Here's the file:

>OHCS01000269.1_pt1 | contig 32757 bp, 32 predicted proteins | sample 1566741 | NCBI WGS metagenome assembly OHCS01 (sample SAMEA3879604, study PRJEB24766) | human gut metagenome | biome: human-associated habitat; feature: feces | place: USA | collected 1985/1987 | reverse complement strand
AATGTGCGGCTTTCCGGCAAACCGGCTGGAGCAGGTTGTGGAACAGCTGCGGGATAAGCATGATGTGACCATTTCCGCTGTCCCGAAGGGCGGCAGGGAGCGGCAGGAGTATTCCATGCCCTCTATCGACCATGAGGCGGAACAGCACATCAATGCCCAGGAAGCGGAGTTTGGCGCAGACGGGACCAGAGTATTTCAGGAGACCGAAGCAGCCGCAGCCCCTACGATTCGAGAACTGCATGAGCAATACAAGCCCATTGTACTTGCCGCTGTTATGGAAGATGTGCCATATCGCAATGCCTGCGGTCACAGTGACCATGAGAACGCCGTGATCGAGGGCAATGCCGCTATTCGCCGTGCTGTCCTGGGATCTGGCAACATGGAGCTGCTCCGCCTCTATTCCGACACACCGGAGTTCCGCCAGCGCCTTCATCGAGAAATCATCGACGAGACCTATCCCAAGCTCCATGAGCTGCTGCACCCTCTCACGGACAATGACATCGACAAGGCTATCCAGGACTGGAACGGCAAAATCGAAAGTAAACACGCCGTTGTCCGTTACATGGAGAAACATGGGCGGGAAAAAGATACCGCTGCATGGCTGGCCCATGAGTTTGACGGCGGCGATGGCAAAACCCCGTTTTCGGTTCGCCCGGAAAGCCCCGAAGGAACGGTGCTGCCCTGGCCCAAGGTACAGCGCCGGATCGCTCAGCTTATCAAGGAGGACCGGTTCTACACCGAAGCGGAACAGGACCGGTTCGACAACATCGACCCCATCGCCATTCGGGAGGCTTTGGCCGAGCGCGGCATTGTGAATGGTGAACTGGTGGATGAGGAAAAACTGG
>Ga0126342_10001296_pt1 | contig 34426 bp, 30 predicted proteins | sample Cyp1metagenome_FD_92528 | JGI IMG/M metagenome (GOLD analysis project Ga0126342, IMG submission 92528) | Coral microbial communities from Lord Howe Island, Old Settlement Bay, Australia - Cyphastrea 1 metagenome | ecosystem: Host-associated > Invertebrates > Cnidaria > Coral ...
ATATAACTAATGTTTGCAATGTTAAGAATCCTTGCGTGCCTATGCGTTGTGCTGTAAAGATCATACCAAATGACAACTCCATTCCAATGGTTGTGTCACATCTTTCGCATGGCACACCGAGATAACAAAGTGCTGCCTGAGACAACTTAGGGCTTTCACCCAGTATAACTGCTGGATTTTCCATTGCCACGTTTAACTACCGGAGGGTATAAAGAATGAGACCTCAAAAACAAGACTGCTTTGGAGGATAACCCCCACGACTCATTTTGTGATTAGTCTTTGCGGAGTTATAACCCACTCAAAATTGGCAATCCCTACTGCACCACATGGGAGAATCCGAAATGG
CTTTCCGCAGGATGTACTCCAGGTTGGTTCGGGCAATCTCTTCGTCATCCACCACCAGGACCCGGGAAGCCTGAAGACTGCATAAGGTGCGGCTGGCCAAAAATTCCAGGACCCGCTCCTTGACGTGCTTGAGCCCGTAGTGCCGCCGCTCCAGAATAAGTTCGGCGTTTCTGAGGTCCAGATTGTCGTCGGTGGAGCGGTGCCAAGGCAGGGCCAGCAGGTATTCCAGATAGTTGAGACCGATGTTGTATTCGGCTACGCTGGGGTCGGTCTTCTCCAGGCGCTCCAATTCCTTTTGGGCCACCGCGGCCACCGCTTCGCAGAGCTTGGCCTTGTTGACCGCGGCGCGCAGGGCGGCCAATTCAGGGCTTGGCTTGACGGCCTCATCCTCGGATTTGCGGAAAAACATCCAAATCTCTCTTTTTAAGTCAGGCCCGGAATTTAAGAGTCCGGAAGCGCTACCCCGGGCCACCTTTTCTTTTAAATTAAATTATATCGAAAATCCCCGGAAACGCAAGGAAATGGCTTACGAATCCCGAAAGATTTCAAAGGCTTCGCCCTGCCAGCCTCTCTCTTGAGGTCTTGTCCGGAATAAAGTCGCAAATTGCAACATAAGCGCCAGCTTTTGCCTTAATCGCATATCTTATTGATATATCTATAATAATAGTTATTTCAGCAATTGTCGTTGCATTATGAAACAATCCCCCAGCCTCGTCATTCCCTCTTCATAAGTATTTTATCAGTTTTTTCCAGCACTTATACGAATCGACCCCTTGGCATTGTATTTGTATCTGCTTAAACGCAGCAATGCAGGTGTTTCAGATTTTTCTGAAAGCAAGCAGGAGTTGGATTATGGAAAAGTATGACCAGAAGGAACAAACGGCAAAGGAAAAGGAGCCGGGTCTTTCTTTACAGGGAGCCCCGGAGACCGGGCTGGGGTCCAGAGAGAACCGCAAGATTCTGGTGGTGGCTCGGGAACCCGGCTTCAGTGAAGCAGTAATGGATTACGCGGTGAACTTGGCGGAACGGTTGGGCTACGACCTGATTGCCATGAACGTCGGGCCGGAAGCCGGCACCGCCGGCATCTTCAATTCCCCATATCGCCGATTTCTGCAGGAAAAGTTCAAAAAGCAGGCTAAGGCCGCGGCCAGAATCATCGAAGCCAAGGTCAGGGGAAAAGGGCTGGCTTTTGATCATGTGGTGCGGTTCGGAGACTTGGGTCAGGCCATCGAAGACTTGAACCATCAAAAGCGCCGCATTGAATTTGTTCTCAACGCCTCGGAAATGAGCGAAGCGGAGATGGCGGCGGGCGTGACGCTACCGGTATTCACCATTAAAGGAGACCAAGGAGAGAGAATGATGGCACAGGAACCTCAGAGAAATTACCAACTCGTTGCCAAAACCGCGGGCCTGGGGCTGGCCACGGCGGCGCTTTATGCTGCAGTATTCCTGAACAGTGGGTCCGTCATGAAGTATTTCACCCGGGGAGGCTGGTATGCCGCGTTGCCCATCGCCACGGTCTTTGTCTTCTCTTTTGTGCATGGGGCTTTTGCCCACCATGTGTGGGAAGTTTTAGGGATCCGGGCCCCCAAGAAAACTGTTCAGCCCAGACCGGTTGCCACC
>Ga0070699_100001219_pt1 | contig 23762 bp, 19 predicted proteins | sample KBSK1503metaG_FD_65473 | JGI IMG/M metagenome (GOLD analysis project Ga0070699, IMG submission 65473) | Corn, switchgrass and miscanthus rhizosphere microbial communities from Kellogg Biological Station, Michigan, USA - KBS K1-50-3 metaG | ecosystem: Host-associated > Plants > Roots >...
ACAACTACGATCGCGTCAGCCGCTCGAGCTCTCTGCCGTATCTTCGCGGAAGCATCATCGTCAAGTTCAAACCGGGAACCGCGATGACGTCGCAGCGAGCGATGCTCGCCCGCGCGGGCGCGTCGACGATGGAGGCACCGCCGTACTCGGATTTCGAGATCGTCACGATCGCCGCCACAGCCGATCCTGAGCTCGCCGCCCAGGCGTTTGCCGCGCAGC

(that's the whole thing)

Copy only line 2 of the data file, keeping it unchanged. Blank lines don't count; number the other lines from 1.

AATGTGCGGCTTTCCGGCAAACCGGCTGGAGCAGGTTGTGGAACAGCTGCGGGATAAGCATGATGTGACCATTTCCGCTGTCCCGAAGGGCGGCAGGGAGCGGCAGGAGTATTCCATGCCCTCTATCGACCATGAGGCGGAACAGCACATCAATGCCCAGGAAGCGGAGTTTGGCGCAGACGGGACCAGAGTATTTCAGGAGACCGAAGCAGCCGCAGCCCCTACGATTCGAGAACTGCATGAGCAATACAAGCCCATTGTACTTGCCGCTGTTATGGAAGATGTGCCATATCGCAATGCCTGCGGTCACAGTGACCATGAGAACGCCGTGATCGAGGGCAATGCCGCTATTCGCCGTGCTGTCCTGGGATCTGGCAACATGGAGCTGCTCCGCCTCTATTCCGACACACCGGAGTTCCGCCAGCGCCTTCATCGAGAAATCATCGACGAGACCTATCCCAAGCTCCATGAGCTGCTGCACCCTCTCACGGACAATGACATCGACAAGGCTATCCAGGACTGGAACGGCAAAATCGAAAGTAAACACGCCGTTGTCCGTTACATGGAGAAACATGGGCGGGAAAAAGATACCGCTGCATGGCTGGCCCATGAGTTTGACGGCGGCGATGGCAAAACCCCGTTTTCGGTTCGCCCGGAAAGCCCCGAAGGAACGGTGCTGCCCTGGCCCAAGGTACAGCGCCGGATCGCTCAGCTTATCAAGGAGGACCGGTTCTACACCGAAGCGGAACAGGACCGGTTCGACAACATCGACCCCATCGCCATTCGGGAGGCTTTGGCCGAGCGCGGCATTGTGAATGGTGAACTGGTGGATGAGGAAAAACTGG